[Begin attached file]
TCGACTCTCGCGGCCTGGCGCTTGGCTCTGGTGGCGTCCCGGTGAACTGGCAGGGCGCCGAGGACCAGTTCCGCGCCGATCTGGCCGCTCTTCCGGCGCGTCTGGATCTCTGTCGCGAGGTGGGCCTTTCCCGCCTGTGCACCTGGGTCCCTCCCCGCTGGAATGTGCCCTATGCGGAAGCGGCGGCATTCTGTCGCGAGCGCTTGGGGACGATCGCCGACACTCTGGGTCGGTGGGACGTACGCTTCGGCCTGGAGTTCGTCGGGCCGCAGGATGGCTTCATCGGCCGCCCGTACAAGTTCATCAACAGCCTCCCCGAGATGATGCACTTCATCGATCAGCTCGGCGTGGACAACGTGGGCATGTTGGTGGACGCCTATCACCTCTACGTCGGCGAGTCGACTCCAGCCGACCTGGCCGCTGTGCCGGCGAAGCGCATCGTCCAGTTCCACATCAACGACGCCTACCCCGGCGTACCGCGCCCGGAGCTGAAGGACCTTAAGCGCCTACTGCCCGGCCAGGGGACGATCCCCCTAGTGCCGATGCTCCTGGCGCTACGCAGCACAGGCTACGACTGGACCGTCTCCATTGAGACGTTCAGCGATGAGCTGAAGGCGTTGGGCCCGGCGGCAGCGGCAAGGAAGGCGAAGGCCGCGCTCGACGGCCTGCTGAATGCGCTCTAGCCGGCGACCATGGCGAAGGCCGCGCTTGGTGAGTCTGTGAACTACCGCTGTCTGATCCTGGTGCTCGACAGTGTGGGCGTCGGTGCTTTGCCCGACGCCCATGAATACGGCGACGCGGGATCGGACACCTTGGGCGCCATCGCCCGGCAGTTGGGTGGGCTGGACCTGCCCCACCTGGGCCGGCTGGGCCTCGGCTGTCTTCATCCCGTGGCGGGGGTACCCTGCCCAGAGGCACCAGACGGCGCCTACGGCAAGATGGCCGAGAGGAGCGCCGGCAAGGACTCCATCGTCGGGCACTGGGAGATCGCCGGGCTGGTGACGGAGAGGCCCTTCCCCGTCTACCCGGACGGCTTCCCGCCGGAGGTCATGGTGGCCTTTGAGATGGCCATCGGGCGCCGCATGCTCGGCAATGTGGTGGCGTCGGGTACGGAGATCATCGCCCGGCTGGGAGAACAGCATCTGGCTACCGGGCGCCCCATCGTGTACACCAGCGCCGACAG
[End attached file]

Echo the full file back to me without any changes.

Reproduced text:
TCGACTCTCGCGGCCTGGCGCTTGGCTCTGGTGGCGTCCCGGTGAACTGGCAGGGCGCCGAGGACCAGTTCCGCGCCGATCTGGCCGCTCTTCCGGCGCGTCTGGATCTCTGTCGCGAGGTGGGCCTTTCCCGCCTGTGCACCTGGGTCCCTCCCCGCTGGAATGTGCCCTATGCGGAAGCGGCGGCATTCTGTCGCGAGCGCTTGGGGACGATCGCCGACACTCTGGGTCGGTGGGACGTACGCTTCGGCCTGGAGTTCGTCGGGCCGCAGGATGGCTTCATCGGCCGCCCGTACAAGTTCATCAACAGCCTCCCCGAGATGATGCACTTCATCGATCAGCTCGGCGTGGACAACGTGGGCATGTTGGTGGACGCCTATCACCTCTACGTCGGCGAGTCGACTCCAGCCGACCTGGCCGCTGTGCCGGCGAAGCGCATCGTCCAGTTCCACATCAACGACGCCTACCCCGGCGTACCGCGCCCGGAGCTGAAGGACCTTAAGCGCCTACTGCCCGGCCAGGGGACGATCCCCCTAGTGCCGATGCTCCTGGCGCTACGCAGCACAGGCTACGACTGGACCGTCTCCATTGAGACGTTCAGCGATGAGCTGAAGGCGTTGGGCCCGGCGGCAGCGGCAAGGAAGGCGAAGGCCGCGCTCGACGGCCTGCTGAATGCGCTCTAGCCGGCGACCATGGCGAAGGCCGCGCTTGGTGAGTCTGTGAACTACCGCTGTCTGATCCTGGTGCTCGACAGTGTGGGCGTCGGTGCTTTGCCCGACGCCCATGAATACGGCGACGCGGGATCGGACACCTTGGGCGCCATCGCCCGGCAGTTGGGTGGGCTGGACCTGCCCCACCTGGGCCGGCTGGGCCTCGGCTGTCTTCATCCCGTGGCGGGGGTACCCTGCCCAGAGGCACCAGACGGCGCCTACGGCAAGATGGCCGAGAGGAGCGCCGGCAAGGACTCCATCGTCGGGCACTGGGAGATCGCCGGGCTGGTGACGGAGAGGCCCTTCCCCGTCTACCCGGACGGCTTCCCGCCGGAGGTCATGGTGGCCTTTGAGATGGCCATCGGGCGCCGCATGCTCGGCAATGTGGTGGCGTCGGGTACGGAGATCATCGCCCGGCTGGGAGAACAGCATCTGGCTACCGGGCGCCCCATCGTGTACACCAGCGCCGACAG